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I like 360° cameras…you can play with them and they force you to think differently. I first got hold of one in a trial project with two colleagues from the BBC. It was a real bane to TV crews though, it was massive, cumbersome, annoying device about the size of someone’s leg and four times as heavy. It needed a huge amount of render time to make the 5 cameras into one seamless 360 image. Nevertheless, we made a POV drama set in Victorian London. The idea was that wherever you looked, something might be happening. You could only really understand the drama by looking around and finding the where the real action was going on. So you had to watch more than once to capture everything that actually happening. You were in charge of where you looked, unlike drama where the director is your proxy acting on your behalf – less like drama more like real life – you’re not always looking the right way to see what’s going on.  It was a good experiment.

Later, for the 2008 BBC Two series Oceans, we took the cumbersome, annoying 360° camera to the Caribbean to try to drown it….or rather to film underwater. I wanted to film a reef shark feeding frenzy.
http://www.bbc.co.uk/oceans/360/reefsharks/

I thought it would be a dynamic experience and also underwater a 360° camera makes perfect sense, the action really does happen all around you. I was disabused of the feeding frenzy idea – after all – who was going to go down there at feeding time and film it? Me?

Now YouTube have teamed up with Yellowbird with a 360 camera that is about a fifth of the size and the software is thinner…

Youtube to Collaborate With YellowBird — Breakthrough for Developers Of 360º Video Technology.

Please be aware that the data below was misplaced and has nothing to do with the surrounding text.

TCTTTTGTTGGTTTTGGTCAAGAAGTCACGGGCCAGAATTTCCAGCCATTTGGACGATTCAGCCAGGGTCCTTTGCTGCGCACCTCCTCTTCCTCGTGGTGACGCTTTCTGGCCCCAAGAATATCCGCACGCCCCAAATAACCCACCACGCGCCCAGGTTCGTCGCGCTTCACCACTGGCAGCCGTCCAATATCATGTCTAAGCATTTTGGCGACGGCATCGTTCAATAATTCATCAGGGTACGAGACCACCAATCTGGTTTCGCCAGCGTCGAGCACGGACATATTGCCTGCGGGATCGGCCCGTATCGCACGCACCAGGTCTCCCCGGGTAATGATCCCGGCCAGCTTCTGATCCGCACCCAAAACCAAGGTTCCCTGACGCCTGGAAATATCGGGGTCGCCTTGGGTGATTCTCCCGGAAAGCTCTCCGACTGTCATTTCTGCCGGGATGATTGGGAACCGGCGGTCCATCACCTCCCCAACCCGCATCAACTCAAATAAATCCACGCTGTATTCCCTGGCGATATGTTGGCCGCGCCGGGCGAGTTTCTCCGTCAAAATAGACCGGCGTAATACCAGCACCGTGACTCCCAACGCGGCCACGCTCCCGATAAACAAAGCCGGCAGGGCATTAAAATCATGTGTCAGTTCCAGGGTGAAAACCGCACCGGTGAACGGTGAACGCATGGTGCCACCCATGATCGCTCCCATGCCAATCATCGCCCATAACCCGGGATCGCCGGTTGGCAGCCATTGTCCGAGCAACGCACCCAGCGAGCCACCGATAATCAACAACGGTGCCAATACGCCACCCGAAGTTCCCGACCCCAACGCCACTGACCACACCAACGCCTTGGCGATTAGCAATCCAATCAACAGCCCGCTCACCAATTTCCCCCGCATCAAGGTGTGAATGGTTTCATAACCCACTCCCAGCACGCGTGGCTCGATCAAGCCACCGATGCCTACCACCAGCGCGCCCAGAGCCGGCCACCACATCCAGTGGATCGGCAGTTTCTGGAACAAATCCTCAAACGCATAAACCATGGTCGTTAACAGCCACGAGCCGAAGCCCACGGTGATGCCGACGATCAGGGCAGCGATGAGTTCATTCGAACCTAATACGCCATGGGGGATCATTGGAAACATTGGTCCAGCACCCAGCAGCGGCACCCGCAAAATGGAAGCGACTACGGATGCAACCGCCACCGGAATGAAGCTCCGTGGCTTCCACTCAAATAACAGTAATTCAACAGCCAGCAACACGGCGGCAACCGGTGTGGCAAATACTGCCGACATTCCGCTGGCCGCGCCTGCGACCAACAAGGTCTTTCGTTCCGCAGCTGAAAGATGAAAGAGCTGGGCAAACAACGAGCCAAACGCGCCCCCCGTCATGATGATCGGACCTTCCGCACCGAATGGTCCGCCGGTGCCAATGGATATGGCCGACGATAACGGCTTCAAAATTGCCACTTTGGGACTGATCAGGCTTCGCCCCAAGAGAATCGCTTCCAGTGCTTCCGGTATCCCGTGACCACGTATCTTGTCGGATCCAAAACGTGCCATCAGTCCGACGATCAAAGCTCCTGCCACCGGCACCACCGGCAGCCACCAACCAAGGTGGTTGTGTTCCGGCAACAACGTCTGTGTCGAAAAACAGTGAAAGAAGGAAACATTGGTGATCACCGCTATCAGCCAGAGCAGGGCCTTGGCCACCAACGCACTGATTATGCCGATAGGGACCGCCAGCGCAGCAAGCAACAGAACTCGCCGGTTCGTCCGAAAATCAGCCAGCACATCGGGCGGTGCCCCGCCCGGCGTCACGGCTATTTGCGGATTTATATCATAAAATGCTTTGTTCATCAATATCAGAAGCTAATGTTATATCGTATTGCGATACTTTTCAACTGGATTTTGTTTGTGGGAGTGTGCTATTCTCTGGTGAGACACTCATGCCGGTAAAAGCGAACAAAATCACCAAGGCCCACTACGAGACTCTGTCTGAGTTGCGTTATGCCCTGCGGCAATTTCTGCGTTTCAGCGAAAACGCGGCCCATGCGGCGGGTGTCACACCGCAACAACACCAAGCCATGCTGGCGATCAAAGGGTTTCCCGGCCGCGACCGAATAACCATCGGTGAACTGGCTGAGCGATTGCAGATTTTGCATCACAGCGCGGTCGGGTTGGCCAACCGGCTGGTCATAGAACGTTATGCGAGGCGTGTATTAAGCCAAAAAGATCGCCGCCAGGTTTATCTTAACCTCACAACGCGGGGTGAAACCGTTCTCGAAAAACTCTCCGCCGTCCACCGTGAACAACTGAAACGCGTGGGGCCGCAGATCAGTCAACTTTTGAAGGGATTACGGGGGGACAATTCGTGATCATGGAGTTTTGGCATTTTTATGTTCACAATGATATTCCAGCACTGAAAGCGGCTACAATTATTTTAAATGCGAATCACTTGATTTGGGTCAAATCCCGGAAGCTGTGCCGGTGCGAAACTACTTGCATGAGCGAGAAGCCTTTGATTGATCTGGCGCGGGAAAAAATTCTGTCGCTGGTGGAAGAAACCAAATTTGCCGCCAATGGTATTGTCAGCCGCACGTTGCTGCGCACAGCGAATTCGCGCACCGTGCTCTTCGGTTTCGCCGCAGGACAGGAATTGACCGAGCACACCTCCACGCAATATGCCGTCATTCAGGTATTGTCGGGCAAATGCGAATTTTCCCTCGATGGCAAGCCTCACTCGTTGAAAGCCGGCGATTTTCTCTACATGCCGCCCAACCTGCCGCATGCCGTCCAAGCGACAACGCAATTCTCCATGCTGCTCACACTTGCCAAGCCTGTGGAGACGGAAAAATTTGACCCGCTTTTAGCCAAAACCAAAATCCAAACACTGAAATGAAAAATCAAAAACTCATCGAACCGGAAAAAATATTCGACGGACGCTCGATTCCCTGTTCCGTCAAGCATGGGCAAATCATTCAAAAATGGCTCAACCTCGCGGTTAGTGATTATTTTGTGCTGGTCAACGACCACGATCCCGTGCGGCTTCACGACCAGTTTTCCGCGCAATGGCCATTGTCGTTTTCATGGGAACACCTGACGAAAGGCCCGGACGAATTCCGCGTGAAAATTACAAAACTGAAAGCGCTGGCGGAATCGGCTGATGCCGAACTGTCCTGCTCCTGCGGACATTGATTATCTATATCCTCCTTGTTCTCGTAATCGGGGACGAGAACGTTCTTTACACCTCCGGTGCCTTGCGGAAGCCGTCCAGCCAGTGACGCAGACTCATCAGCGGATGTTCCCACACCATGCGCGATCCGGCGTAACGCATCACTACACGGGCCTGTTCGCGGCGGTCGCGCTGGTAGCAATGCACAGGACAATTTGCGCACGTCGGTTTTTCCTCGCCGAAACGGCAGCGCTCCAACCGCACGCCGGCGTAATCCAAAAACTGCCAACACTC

It may still be a hassle to set up but it’s lighter and much more portable. So it may have a resurgence now Doritos have used it for an online ad. I may have a great idea for the return of the 360º camera to the BBC. Come back in July… I might have something to show you…..below is an image of the more portable kind of 360 cam, so looking at this guy’s face, you can imagine how grumpy TV crews were with the bigger one.

Now though, surround sight has come to the camera. Inspired by the eye of a fly, EPFL scientists have invented a camera that can take pictures and film in 360° and reconstruct the images in 3D. Over one hundred cameras, similar to those used in mobile phones, are crowded onto a metallic hemisphere the size of an orange. Because they are so close together, their range of vision overlaps slightly. A second, miniature prototype has also been developed. It’s about the size of a golf ball and has 15 cameras.

What can this be used for in the creative industries? Movie making, creating backgrounds for video games. Researchers from two EPFL (École polytechnique fédérale de Lausanne) laboratories have invented this revolutionary camera. It can film everything in 360, simultaneously and in real time, and then reproduce the images in three dimensions, distortion-free. Of-course you’ll need the glasses so their is a big barrier to entry but not if it uses the same 3D tech and specs as your 3D TV

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